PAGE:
The Recording Industry’s Music Performance Trust Fund (MPTF) began its 2016-17 fiscal year May 1. The usually busy summer months of live music events, free to the public, are a tradition extending back 68 years since the MPTF was founded in 1948. The Trust Fund’s work is to enrich communities with music culture and entertainment, while providing valuable supplemental income to professional musicians across North America.
This year, we are committed to maintain our primary grant budget at the $500,000 level. Revenues have declined unabated for the past two decades, since they are based almost entirely on the sale of physical product (CDs and vinyl). However, it is our desire to support as many ongoing events as possible, due to their importance to local communities throughout the US and Canada.
The MPTF continues to focus on co-funding programs at hospitals, schools, senior centers, parks, and public locations, where free musical events educate, influence, and impact quality of life. Through nearly seven decades, the organization has provided tens of millions of dollars to enhance inspired community programs featuring the best musical talent.
The upgraded grant management system now in place continues to provide cost savings, quality control, and improved capabilities. The MPTF staff has worked with program developers to simplify the process, including reducing the need for repetitive input. Our grant managers will be attending the AFM’s 100th Convention to demonstrate the system and answer questions on how best to use it. We invite you to visit us at our booth in Las Vegas in June!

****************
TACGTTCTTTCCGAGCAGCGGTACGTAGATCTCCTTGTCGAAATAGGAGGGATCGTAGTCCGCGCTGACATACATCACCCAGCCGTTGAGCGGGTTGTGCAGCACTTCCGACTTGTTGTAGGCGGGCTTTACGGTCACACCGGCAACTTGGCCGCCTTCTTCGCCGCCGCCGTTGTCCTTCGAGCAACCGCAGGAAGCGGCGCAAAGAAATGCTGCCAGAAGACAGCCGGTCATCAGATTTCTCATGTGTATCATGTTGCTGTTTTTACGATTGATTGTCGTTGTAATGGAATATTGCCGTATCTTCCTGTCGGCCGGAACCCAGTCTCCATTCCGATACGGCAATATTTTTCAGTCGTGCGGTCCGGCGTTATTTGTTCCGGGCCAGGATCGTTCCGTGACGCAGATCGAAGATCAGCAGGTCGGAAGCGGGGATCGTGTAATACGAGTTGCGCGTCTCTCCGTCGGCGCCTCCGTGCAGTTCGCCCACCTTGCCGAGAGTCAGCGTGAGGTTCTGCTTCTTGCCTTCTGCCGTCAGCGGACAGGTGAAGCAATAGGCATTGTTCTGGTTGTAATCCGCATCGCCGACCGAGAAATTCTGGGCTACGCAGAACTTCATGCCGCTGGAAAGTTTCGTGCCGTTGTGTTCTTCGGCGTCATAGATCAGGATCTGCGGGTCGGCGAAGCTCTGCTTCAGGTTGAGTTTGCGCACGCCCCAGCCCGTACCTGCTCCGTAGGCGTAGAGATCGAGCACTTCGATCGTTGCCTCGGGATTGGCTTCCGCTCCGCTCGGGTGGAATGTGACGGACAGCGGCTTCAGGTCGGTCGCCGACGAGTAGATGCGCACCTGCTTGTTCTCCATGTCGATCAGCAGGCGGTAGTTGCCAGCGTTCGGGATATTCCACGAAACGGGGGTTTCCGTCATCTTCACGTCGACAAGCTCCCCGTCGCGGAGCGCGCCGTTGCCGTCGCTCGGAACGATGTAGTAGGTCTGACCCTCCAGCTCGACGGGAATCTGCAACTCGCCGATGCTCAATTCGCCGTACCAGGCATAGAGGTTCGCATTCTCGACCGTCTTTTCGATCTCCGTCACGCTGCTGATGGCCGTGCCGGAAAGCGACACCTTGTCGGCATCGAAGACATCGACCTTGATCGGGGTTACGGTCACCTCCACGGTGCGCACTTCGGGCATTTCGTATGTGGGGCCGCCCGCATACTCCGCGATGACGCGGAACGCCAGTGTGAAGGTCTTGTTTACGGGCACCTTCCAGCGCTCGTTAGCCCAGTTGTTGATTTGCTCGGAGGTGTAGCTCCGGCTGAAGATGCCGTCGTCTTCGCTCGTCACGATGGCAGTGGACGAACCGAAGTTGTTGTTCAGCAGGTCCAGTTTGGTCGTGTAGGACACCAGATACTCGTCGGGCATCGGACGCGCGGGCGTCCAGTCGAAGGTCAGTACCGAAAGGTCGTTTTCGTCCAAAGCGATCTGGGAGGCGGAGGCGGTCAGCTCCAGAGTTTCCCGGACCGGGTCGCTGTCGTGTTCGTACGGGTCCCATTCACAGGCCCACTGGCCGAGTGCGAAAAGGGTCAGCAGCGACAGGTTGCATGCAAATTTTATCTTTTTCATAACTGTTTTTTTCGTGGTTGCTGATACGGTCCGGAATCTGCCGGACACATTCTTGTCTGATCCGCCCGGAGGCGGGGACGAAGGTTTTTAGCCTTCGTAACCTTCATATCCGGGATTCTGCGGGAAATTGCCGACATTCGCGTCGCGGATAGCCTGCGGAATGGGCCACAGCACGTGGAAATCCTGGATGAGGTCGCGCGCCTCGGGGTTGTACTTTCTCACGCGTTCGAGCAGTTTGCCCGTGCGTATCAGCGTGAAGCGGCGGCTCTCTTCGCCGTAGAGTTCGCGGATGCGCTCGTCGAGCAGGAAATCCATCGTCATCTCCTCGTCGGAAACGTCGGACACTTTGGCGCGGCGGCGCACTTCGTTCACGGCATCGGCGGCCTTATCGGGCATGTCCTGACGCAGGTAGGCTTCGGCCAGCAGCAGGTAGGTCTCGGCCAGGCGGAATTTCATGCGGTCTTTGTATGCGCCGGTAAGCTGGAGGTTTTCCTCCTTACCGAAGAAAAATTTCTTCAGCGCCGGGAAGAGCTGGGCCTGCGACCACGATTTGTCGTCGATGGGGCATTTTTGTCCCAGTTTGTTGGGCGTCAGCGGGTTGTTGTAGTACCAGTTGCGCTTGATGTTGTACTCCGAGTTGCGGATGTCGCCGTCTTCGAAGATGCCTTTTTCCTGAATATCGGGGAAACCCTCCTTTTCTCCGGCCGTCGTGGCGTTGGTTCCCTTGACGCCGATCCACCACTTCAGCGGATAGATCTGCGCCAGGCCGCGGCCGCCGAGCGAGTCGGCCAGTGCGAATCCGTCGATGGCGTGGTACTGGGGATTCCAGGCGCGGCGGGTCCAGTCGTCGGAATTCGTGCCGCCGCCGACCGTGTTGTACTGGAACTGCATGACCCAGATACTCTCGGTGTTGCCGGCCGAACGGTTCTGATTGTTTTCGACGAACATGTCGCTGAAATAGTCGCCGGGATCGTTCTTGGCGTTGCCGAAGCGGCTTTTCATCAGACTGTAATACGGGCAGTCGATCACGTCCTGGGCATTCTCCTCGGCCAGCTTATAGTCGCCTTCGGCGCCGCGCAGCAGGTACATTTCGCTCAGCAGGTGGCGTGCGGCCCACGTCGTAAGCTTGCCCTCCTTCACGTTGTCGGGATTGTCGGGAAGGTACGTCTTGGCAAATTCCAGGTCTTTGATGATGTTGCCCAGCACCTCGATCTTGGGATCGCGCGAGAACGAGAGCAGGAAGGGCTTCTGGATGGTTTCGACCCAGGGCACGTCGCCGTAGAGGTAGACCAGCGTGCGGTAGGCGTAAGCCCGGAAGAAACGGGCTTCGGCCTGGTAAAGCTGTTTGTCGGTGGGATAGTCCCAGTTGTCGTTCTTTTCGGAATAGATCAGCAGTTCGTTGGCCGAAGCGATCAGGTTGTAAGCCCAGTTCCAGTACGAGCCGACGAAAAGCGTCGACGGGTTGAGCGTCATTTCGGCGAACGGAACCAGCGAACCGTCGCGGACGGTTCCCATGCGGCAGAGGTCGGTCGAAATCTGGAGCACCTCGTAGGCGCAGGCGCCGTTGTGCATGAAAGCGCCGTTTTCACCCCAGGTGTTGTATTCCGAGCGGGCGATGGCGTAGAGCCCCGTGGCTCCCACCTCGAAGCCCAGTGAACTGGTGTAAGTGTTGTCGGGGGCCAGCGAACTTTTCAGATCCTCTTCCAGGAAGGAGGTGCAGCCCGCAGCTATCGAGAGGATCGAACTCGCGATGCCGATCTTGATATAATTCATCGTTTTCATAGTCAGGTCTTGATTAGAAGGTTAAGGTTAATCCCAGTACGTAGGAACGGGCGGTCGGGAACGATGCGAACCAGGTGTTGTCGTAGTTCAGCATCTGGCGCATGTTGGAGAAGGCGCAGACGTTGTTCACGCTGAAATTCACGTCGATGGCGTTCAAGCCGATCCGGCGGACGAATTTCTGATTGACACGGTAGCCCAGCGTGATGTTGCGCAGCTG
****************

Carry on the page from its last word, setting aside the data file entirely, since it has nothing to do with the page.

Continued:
Despite the declining revenue, the MPTF implemented a new senior center initiative this past year called MusicianFest. Thanks to a grant from The Film Funds, we were able to initiate more than 600 free senior center performances in the US and Canada. The National Council on Aging’s National Institute of Senior Centers oversees the request applications from senior centers across the country. The MPTF then solicits AFM locals for their ability to fulfill those requests and provides the funding to pay the musicians. This year a budget of $100,000 has been established, above the regular Trust Fund grant budget allocation, to make this program work.
While the grant levels are a challenge and a draw on the MPTF’s reserves, we have continued to reduce overhead costs every year. Those efforts, and their impact, can only last for a limited time before more radical efforts will be required to maintain the Trust Fund’s involvement in supporting live music and the musicians who perform it.
While our grants support a wide range of citizenry, they are most felt by professional musicians. The value of the MPTF to musicians themselves will ultimately determine the future of our efforts.